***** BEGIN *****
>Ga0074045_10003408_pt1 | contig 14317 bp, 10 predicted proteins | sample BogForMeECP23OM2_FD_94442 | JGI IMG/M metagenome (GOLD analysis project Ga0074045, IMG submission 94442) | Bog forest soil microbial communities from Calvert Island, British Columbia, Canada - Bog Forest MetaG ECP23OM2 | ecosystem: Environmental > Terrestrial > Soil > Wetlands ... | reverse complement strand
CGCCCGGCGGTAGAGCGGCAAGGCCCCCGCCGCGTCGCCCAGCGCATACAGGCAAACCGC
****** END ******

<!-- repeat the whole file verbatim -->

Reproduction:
>Ga0074045_10003408_pt1 | contig 14317 bp, 10 predicted proteins | sample BogForMeECP23OM2_FD_94442 | JGI IMG/M metagenome (GOLD analysis project Ga0074045, IMG submission 94442) | Bog forest soil microbial communities from Calvert Island, British Columbia, Canada - Bog Forest MetaG ECP23OM2 | ecosystem: Environmental > Terrestrial > Soil > Wetlands ... | reverse complement strand
CGCCCGGCGGTAGAGCGGCAAGGCCCCCGCCGCGTCGCCCAGCGCATACAGGCAAACCGC